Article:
Next, I transferred my entire Documents folder over from Windows to Mint. It was 281MB of stuff. It is funny. Once I looked at the stuff you have accumulated a good cleaning was in order. It reminded me of Hoarders. We love to keep the gunk and junk that we may need someday but rarely do. The first thing I needed to do was open two .pdf documents and one document created in Microsoft Word 2007. No problems here. The .pdf documents were handled by Document Viewer, Word documents were handled by Open Office Writer [no formatting issues were noted] and .jpg pictures were handled by Eye of Gnome. There may be better software out there but these worked just fine.

What also impressed me was that Open Office Writer asked if I wanted to keep the original .docx extension or convert it over to .odt. Either way I was able to view all of my documents without issue.

When you use the built-in Update Manager software, make this change. Open the software, go to Edit, Software sources. You will see a listing for Download From. From the drop down menu select other. You will be presented with a list of servers near you with one being recommended. I chose the recommend server and it has been working great. The auto update feature works fine and thus far the updates have not caused any issues.

Another nice feature that I have not noticed before in any Linux version I have previously used . When you pop in a disk, CD, DVD, DVD DL the system provides an icon indicating what the disk is. Even if it is a -R or +R. No biggie, just a nice feature. :-)

Last evening I had received a DVD PowerPoint Presentation and using Brasero was able to make an exact copy of the disk. I also tried a little experiment using Brasero. I took one of my own DVD Movie disks that I bought and tried to make a copy of the movie. I copied the disk as an image to the system and then burned the image to a dual-layer disk. It worked just fine. Before I go on any further, I do not condone nor recommend violating copyrighted material. I just wanted to see if it could be done using the software that came with Mint by default.

This morning I received an email for a posting over at Scots Newsletter Forum. It was a link to Dedoimedo with an article ‘And the best distro of 2010 is ….” At first I was a little disappointed since no where is the review was there any mention of Mint. But at the end of the article was this:

And the GRAND winner is …

You haven’t seen it listed above, but it would feature under the glorious title of best all-arounder. And that would have to be Linux Mint. While it did underperform in the spring, the autumn release is just splendid. It’s a perfect 10 for the tenth release.

Linux Mint Julia has the best overall combination of ingredients. The best desktop theme and menu, the best combination of programs, the best package management. It’s the most usable distribution out there, and it’s just a pleasure to run.

The article goes on to state that while Mint is based on Ubuntu, the developers have done something that I believe is worth mentioning. They have included software that makes it easy for the new Linux user to use and more importantly understand. So simple is the GUI and features included with Mint, that I was actually able to put software icons and what is called the panel aka in Windows taskbar. This gives my desktop the clean look I like with no icons visible.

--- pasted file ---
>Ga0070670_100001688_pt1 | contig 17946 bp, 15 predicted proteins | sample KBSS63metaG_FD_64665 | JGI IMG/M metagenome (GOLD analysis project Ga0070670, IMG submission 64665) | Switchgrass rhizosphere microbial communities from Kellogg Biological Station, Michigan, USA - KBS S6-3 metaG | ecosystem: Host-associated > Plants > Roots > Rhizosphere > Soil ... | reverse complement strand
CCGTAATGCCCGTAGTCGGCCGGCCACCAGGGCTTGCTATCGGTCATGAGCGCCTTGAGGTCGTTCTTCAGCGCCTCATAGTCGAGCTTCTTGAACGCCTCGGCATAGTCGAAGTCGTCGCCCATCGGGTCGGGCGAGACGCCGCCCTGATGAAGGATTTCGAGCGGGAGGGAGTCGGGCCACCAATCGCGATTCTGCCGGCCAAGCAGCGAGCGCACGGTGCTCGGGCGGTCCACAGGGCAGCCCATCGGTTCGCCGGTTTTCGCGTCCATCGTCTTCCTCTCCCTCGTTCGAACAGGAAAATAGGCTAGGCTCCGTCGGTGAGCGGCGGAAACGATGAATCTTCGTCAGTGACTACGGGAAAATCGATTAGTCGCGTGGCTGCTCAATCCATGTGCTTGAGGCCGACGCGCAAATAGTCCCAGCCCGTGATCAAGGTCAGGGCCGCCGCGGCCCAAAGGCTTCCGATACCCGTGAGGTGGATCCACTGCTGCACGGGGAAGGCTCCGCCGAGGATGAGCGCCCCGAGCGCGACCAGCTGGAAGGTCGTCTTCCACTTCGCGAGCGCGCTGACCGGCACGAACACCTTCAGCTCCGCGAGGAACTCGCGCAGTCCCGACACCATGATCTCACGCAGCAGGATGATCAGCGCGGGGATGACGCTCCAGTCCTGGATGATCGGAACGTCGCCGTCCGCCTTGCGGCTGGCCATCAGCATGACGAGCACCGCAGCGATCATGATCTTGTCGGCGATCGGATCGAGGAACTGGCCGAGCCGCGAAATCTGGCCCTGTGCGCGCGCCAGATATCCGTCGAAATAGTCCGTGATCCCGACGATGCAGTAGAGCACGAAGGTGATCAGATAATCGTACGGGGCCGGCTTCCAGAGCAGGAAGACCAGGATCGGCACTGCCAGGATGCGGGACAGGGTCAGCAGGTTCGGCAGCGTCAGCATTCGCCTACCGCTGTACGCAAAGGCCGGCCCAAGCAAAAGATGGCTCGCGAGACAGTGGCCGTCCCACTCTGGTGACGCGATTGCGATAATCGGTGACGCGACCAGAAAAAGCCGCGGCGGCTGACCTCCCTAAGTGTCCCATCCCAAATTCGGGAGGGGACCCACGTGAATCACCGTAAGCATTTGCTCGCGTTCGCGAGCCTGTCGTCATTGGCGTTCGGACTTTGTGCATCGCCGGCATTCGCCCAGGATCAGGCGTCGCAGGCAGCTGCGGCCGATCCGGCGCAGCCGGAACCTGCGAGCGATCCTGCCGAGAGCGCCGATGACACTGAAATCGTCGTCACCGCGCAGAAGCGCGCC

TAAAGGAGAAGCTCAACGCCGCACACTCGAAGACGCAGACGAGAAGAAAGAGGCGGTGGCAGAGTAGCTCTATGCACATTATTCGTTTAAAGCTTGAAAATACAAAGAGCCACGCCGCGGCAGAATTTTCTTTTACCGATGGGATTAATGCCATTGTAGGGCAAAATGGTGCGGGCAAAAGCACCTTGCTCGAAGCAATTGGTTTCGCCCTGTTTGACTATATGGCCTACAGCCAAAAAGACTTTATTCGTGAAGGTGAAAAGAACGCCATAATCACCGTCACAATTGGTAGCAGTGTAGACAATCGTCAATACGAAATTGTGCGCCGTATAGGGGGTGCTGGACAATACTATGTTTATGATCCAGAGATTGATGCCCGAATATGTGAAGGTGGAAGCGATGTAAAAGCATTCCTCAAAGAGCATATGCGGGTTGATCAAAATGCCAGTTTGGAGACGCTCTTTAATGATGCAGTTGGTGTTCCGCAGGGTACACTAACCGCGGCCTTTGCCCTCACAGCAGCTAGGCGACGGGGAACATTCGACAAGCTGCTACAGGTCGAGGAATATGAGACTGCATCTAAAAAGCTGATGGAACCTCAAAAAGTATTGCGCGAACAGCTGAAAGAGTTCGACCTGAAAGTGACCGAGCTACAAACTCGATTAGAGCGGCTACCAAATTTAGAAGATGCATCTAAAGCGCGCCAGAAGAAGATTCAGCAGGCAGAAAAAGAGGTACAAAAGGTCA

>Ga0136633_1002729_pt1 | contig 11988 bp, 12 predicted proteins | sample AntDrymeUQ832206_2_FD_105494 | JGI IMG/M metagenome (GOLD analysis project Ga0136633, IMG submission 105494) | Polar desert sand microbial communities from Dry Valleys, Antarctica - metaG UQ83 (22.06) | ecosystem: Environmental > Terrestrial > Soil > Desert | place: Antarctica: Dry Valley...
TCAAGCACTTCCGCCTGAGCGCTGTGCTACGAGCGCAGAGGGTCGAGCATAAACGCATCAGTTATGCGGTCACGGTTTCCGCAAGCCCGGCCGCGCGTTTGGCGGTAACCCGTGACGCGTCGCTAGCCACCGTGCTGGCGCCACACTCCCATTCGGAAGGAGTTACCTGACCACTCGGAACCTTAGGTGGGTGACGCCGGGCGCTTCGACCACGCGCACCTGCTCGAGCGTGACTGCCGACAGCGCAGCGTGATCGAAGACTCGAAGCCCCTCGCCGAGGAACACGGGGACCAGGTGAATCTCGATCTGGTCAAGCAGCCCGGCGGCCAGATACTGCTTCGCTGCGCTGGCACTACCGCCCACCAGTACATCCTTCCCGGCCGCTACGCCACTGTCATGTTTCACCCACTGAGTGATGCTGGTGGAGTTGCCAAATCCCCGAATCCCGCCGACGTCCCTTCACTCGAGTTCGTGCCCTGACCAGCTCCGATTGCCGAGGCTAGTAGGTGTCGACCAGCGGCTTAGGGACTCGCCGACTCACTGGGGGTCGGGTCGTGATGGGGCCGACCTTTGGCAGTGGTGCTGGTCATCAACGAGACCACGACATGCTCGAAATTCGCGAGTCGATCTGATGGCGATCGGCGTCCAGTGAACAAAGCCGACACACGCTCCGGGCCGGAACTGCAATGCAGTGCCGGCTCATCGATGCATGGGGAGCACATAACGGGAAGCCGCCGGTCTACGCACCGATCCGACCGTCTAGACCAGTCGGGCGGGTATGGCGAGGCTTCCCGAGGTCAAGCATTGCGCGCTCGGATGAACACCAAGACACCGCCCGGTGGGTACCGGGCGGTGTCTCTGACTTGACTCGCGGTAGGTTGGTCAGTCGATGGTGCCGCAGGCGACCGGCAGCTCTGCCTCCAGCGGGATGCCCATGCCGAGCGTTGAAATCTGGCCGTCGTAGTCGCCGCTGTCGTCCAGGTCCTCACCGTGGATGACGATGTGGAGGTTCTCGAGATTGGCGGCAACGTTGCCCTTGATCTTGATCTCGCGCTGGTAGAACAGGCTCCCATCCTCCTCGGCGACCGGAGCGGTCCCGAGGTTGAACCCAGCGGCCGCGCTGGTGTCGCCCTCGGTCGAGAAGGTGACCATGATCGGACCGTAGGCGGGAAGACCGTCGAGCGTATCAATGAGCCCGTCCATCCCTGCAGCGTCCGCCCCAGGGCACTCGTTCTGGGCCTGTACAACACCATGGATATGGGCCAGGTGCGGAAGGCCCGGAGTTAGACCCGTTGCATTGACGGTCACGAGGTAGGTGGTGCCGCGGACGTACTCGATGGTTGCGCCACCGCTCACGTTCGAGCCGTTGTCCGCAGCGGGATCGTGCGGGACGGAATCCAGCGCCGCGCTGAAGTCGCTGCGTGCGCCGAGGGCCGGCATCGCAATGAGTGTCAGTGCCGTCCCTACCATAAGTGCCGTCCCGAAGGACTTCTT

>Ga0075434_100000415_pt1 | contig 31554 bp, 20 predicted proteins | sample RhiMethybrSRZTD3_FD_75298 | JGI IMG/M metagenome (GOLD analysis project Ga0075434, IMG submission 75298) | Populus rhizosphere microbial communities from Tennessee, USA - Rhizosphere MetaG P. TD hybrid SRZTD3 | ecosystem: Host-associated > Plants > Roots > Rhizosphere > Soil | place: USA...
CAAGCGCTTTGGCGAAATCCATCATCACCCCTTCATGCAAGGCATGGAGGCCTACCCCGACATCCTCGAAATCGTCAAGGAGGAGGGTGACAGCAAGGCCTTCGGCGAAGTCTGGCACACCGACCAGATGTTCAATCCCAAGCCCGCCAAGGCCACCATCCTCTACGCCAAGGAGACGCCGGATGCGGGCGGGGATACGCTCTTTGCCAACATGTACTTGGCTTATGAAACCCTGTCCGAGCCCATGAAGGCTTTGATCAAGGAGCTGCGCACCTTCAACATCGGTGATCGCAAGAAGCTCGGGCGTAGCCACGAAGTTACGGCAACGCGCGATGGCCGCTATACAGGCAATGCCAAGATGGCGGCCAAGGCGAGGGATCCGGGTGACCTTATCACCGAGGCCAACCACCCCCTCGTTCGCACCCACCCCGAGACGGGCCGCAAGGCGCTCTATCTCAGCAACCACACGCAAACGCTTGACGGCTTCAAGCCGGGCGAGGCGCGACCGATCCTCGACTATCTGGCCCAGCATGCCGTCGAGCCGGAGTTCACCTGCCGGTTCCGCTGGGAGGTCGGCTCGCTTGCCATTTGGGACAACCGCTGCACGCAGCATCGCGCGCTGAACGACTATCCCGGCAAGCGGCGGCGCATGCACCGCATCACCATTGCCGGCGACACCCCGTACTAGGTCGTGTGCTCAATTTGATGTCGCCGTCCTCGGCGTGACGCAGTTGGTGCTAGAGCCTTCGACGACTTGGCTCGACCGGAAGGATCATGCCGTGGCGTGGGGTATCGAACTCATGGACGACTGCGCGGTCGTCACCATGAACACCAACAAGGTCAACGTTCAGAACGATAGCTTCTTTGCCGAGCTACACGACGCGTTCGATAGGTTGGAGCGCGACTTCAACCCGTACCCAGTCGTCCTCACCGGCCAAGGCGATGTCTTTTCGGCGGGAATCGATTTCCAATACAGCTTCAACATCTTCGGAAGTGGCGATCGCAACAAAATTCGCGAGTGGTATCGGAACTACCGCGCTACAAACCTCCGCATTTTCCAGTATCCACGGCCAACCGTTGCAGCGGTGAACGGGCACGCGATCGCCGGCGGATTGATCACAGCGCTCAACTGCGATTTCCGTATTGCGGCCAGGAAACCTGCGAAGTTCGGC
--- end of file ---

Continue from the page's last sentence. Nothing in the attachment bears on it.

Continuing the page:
There was also this statement:

Everything works out of the box, every little detail is carefully placed and designed, there’s practically nothing bad you can think of.

This is the real beauty of Mint. It works.

I haven’t used Microsoft Windows 7 for well over a week and I am not missing it at all. What I am enjoying is a fast system that is not bogged down by anti-virus software and other junk. Is there a difference in RAM usage? Yes there is. I would normally use about 1.5G to 1.8G of RAM running Windows while using Firefox and Thunderbird. That has dropped to about 500MB.

Comments welcome

Source

Linux Mint 10 Reviewed – Part #2 – It Is Only Getting Better

This is a followup review to Part #1 which can be found here

In my quest to make Linux Mint 10 by sole operating system, I needed to bring over two contact lists into Mozilla Thunderbird, which is the default email software installed with Mint 10. I have been using Mozilla Thunderbird on my Windows 7 system and I found that I like T-bird very much. I exported both of my contact lists from Outlook 2007 and T-Bird and copied the files over as .csv format. Before importing the files, I opened both and trimmed down the majority of fields, since I just wanted the names and email addresses of my contacts. The import went well and after merging both contact lists, I had the names and email addresses I needed.

Next, I transferred my entire Documents folder over from Windows to Mint. It was 281MB of stuff. It is funny. Once I looked at the stuff you have accumulated a good cleaning was in order. It reminded me of Hoarders. We love to keep the gunk and junk that we may need someday but rarely do. The first thing I needed to do was open two .pdf documents and one document created in Microsoft Word 2007. No problems here. The .pdf documents were handled by Document Viewer, Word documents were handled by Open Office Writer [no formatting issues were noted] and .jpg pictures were handled by Eye of Gnome. There may be better software out there but these worked just fine.